Dir: Olivier Ducastel& Jacques Martineau. Fr. 2005. 90mins.
A world premiere in thePanorama section of the Berlin Film Festival this year, Crustaces EtCoqillages has a couple of English titles in play, Mariscos Beachbeing the one used at Berlin and Cote d'Azur the newly coined title forthe US release in the autumn. Neither can match the sexy alliterativesuggestion of the French title, and indeed this pleasurable comedy of love andsexual identity has scored a slew of sales on the basis of its uniquely Frenchsensibility.
Blending the intellectualself-analysis of classic Eric Rohmer, the joie de vivre and musical trappingsof Jacques Demy and their own distinctively contemporary take on sexuality,Ducastel and Martineau have delivered a fourth film which will raise the roofat film festivals throughout the year and should become a tidy earner on theworld's arthouse circuit.
Bac Films Internationalclosed deals on the title with both key arthouse buyers such as Prokino inGermany, Seville in Canada and Cineart in Belgium and with gay specialists suchas Parasol Peccadillo in the UK and Strand Releasing in the US. The film opensin France on March 30.
The film's key protagonistsare the masculine Marc (Melki) and his wife Beatrix (Bruni-Tedeschi) who are spendingthe summer in the house where March grew up on the Cote d'Azur with theirchildren Laura (Seyvecou) and Charly (Torres). Laura quickly takes off to Spainwith her boyfriend while Charly welcomes his friend Martin (Collin) to stay.
As the summer heat kicks in,Marc and Beatrix begin to suspect that Charly is gay and that Martin is hisboyfriend. In reality, Charly is straight while Martin is gay and in love withhim. Marc meanwhile is upset at the prospect of a gay son, although Beatrix isdetermined to be open-minded and supportive.
Meanwhile, Beatrix's loverMatthieu (Bonaffe) arrives in the town and urges her to leave her husband.While Beatrix is initially annoyed, she begins to enjoy the illicit trysts withMatthieu, especially since her sex life with Marc has become stagnant.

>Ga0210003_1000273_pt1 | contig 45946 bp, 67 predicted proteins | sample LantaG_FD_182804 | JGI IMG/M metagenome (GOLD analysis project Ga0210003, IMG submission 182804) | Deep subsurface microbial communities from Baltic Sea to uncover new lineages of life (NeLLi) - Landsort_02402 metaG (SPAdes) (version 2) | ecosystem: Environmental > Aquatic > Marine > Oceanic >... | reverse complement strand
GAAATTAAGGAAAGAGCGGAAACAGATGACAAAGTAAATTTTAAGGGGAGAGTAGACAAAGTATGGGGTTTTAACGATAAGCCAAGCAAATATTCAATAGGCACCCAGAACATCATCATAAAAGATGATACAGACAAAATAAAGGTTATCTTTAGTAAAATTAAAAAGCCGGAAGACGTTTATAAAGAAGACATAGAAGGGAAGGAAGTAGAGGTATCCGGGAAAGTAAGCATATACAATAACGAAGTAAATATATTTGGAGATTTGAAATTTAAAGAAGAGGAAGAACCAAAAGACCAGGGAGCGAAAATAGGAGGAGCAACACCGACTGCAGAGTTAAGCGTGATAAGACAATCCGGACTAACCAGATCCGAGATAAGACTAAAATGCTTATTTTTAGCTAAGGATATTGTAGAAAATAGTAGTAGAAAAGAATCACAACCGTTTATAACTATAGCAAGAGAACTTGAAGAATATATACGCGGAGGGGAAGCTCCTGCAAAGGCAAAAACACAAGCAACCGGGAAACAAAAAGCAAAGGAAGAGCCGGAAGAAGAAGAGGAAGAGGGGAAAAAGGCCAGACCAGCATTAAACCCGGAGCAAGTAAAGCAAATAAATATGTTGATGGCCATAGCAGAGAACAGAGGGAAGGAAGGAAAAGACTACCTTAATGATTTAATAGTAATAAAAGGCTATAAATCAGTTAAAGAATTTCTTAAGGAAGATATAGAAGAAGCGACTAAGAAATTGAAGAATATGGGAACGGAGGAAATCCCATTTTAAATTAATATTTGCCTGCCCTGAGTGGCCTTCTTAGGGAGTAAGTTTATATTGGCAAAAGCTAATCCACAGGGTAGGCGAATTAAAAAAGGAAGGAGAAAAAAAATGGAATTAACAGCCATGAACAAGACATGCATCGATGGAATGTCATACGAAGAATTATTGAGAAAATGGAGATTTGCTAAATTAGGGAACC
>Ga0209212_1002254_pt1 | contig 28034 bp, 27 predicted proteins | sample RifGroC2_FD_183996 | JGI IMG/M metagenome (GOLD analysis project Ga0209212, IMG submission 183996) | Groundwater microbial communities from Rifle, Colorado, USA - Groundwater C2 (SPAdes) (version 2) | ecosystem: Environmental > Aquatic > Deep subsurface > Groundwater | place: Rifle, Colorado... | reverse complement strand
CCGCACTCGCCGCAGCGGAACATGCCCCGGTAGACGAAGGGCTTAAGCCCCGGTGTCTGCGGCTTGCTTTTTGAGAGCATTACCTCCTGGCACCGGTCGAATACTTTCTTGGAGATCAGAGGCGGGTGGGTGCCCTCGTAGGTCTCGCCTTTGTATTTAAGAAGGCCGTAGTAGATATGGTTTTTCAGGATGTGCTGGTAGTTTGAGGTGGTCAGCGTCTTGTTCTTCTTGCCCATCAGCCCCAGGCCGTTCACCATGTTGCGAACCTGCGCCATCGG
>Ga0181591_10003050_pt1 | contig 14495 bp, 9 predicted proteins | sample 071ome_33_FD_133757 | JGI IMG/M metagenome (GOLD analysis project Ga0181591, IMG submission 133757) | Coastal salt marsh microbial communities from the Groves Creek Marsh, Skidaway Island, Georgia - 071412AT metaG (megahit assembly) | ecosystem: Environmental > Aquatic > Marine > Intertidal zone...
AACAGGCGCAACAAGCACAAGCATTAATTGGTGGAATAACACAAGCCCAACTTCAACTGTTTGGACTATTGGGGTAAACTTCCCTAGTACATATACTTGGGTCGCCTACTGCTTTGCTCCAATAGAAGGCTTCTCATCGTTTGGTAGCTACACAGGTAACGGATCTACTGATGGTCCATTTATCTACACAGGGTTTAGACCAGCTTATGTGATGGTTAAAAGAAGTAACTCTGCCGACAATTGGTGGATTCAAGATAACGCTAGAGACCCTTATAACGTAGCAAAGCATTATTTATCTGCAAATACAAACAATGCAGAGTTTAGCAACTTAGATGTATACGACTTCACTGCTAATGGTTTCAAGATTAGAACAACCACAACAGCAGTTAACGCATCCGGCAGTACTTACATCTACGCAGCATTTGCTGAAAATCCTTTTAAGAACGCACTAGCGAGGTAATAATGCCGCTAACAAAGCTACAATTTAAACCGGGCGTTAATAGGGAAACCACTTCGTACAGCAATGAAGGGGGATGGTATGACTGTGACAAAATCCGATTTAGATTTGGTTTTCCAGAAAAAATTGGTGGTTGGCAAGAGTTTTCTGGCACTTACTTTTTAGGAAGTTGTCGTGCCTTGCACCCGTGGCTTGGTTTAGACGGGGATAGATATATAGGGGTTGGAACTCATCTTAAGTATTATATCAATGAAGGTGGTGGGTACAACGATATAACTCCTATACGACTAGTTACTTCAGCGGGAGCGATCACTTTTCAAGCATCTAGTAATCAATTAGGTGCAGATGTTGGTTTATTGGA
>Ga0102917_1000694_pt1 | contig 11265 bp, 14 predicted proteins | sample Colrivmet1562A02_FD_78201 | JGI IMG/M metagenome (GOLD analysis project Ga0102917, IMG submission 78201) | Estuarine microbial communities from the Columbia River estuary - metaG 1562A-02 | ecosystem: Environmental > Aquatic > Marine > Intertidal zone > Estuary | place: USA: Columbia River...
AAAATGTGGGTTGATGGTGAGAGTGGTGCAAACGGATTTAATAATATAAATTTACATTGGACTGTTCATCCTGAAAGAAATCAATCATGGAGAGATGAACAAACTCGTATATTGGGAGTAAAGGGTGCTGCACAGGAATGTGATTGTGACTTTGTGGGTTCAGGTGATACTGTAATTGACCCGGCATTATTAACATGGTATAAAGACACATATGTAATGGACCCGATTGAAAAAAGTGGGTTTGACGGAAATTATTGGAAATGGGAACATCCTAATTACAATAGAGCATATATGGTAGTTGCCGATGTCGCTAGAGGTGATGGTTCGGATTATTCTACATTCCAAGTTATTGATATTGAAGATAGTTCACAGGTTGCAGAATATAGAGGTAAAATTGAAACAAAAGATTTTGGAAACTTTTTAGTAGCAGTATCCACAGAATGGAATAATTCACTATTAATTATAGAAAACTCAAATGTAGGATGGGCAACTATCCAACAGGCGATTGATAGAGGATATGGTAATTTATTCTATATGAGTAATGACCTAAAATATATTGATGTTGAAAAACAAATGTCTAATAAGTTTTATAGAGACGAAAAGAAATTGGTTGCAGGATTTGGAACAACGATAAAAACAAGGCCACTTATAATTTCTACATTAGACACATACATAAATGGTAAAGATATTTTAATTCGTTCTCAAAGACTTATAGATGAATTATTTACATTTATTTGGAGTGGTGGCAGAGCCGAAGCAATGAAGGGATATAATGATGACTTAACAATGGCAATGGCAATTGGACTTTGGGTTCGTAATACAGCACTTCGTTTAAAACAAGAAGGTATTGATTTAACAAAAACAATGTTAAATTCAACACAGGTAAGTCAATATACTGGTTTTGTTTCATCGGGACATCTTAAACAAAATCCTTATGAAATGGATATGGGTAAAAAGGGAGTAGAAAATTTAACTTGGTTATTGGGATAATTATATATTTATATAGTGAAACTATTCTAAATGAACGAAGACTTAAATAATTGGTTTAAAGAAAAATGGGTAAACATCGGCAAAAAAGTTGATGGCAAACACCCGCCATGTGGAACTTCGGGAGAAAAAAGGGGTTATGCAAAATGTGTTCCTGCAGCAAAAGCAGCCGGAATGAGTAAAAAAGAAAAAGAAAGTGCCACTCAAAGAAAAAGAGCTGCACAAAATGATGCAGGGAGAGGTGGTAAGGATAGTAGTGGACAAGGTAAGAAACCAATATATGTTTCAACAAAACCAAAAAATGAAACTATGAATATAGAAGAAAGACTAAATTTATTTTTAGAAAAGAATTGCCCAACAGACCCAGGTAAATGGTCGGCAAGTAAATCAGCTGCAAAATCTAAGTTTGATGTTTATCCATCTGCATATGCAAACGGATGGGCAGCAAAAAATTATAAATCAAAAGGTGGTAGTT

Martin, aggravated by therebuttal of his advances by Charly, starts to explore a local gay cruising spotby a clifftop as does a confused Charly. There, Charly comes across Didier, ahandsome local (Barr) who comes on to him. Although Charly isn't interested,Marc sees them together and his latent desires for men (and a past history withDidier) come raging to the fore.
There's a low-budgetroughness to the film-making which suits the sexual tension, insomnia andmiddle-of-the-night liaisons which make up so much of the comedy. A couple ofmusical numbers may not have much polish, but the energy and good humour of theperformers and the story keeps them appropriate.
The film's determinedly goodnature, lack of moral judgment and stylish execution will win it many fans,especially among gay and lesbian audiences among whom Ducastel and Martineauare becoming increasingly well-known. But straight audiences will also relateto the film and well-known actors like the deliciously free-spiritedBruni-Tadeschi and a super-muscular Jean-Marc Barr will help to attract them.
Prod cos: Agat Films, Bac Films
US dist: Strand Releasing
Int'l sales: Bac FilmsInternational
Scr: Olivier Ducastel &Jacques Martineau
Prod: Nicolas Blanc
Cine: Matthieu Poirot-Delpech& Antonie Heberle
Prod des: Lise Petermann
Ed: Dominique Gallieni
Mus: Philippe Miller
Main cast: ValeriaBruna-Tedeschi, Gilbert Melki, Jean-Marc Barr, Jacques Bonnaffe, Romain Torres,Sabrina Seyvecou, Edouard Collin